An air filtration machine placed on a Covid-19 hospital ward removed almost all traces of the SARS-CoV2 coronavirus, according to a new study by researchers at the University of Cambridge in the U.K.
“Reducing airborne transmission of the coronavirus is extremely important for the safety of both patients and staff,” said Vilas Navapurkar, MD, a Consultant in Intensive Care Medicine at Cambridge University Hospitals and leader of the study. “Effective personal protective equipment has made a huge difference, but anything we can do to reduce the risk further is important,” Navapurkar added.
The U.K. experienced very high levels of Covid-19 hospitalizations earlier on in the pandemic, stretching the capabilities of the National Health Service. As part of this, hospital wards not normally used for patients with infectious diseases or respiratory diseases were often used to cope with numbers of patients and the study was in part inspired by the need to make these spaces safer for patients and staff.
“Because of the numbers of patients being admitted with Covid-19, hospitals have had to use wards not designed for managing respiratory infections. During an intensely busy time, we were able to pull together a team from across the hospital and University to test whether portable air filtration devices, which are relatively inexpensive, might remove airborne SARS-CoV-2 and make these wards safer,” said Navapurkar.
The team installed filtration devices containing High Efficiency Particulate Air (HEPA) devices with UV sterilization on two types of surge wards, one with patients requiring fairly minor treatment such as oxygen and the other, a full intensive care unit with patients requiring more substantial respiratory support, such as ventilators. The air filtration machines were operated continuously for one week and filtered the air in each room between 5-10 times per hour.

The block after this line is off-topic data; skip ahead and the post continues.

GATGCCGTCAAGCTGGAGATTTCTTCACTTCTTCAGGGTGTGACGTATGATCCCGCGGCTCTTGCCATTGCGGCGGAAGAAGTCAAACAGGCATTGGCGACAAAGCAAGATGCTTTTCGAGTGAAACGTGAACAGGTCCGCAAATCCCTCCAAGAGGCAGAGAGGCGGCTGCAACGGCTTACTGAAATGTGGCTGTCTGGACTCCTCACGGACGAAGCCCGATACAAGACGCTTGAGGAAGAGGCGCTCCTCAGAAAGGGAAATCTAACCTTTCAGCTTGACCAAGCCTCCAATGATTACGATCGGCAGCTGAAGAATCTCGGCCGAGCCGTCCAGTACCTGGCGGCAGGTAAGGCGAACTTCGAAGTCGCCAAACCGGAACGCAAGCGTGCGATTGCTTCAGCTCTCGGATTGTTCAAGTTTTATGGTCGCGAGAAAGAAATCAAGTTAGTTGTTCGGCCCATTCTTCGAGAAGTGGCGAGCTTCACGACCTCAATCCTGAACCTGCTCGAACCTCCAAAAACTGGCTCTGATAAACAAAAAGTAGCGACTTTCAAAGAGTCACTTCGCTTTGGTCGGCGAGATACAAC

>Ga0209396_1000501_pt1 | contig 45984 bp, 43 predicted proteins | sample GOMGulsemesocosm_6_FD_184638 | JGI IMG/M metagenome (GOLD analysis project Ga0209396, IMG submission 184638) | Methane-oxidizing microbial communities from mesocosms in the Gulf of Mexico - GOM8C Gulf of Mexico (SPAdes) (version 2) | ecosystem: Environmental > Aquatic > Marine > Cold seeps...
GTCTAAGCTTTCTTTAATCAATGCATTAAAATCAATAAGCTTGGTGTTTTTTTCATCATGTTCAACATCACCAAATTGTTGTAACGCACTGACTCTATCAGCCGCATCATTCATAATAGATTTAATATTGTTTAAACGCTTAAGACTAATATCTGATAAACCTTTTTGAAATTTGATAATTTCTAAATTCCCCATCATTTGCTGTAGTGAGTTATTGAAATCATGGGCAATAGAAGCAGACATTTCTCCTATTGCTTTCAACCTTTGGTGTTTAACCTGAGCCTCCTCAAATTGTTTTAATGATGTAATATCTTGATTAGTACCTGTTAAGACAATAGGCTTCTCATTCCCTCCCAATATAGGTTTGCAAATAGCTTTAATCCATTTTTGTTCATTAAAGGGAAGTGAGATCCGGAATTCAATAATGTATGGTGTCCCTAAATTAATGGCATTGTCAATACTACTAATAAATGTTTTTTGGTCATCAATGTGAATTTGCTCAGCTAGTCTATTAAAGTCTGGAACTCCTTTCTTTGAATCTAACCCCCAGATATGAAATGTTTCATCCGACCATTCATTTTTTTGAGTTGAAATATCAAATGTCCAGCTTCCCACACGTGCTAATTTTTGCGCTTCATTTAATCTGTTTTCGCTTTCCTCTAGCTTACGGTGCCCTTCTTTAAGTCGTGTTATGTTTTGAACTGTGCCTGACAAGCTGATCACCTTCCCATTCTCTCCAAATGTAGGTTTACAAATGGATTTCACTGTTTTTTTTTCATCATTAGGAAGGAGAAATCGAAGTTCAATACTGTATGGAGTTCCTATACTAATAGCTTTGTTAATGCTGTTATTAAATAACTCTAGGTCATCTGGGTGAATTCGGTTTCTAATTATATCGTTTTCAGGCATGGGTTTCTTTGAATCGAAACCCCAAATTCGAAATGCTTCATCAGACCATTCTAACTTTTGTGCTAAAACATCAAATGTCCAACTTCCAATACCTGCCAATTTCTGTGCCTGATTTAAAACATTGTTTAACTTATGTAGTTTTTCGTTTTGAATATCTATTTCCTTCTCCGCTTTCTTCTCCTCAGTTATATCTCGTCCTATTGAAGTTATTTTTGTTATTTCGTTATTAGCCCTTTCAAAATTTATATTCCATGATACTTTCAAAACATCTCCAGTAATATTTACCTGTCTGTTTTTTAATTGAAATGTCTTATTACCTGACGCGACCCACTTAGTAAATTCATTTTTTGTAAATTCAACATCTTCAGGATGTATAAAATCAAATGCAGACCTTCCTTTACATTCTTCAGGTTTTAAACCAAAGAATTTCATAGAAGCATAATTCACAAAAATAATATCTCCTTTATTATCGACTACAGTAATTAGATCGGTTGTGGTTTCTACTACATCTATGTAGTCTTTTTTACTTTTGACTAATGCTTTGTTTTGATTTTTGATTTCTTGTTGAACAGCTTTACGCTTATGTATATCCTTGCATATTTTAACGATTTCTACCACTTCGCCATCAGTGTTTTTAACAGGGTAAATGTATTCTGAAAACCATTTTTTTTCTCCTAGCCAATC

The researchers also developed a new technique for sampling air, then analyzing it using a PCR assay for traces of virus, similar to the nasal-sampling Covid-19 tests which are currently used around the world.
On the surge ward with patients requiring moderate support such as oxygen, the SARS-CoV2 virus could be detected consistently before the air filtration unit was switched on, but not on any of five testing days afterwards. After switching off the machine, the researchers once again were able to detect airborne virus.
“We were really surprised by quite how effective air filters were at removing airborne SARS-CoV-2 on the wards,” said first author Andrew Conway Morris, MD, PhD, from the Department of Medicine at the University of Cambridge. “Although it was only a small study, it highlights their potential to improve the safety of wards, particularly in areas not designed for managing highly infectious diseases such as Covid-19,” added Conway Morris.
On the ICU ward, the results were less clear, with the researchers unable to find much airborne SARS-CoV2 on the days before the machine was switched on and detecting trace amounts on one day when the filtration was active. However, the team also found that the air filters reduced levels of fungal and bacterial bioaerosols as well as those of other viruses on both wards tested, reducing the overall number of pathogens in the air.
After a heap of slightly bizarre controversy and in tandem with a growing mountain of evidence indicating the SARS-CoV2 virus is airborne, the World Health Organization finally updated its guidance in May to confirm that this is indeed the case and is likely to be a dominant method by which the virus is transmitted. Slowly, but surely public health departments around the world are increasingly recommending improvements in ventilation and air filtration to minimize the risk of virus transmission in enclosed environments, not just within healthcare settings but in any indoor environment where people gather, such as restaurants, bars, gyms and private homes.
“We’re all familiar with the idea of having standards for clean water and of hygiene standards for food. We need now to agree standards for what is acceptable air quality and how we meet and monitor those standards,” said Navapurkar.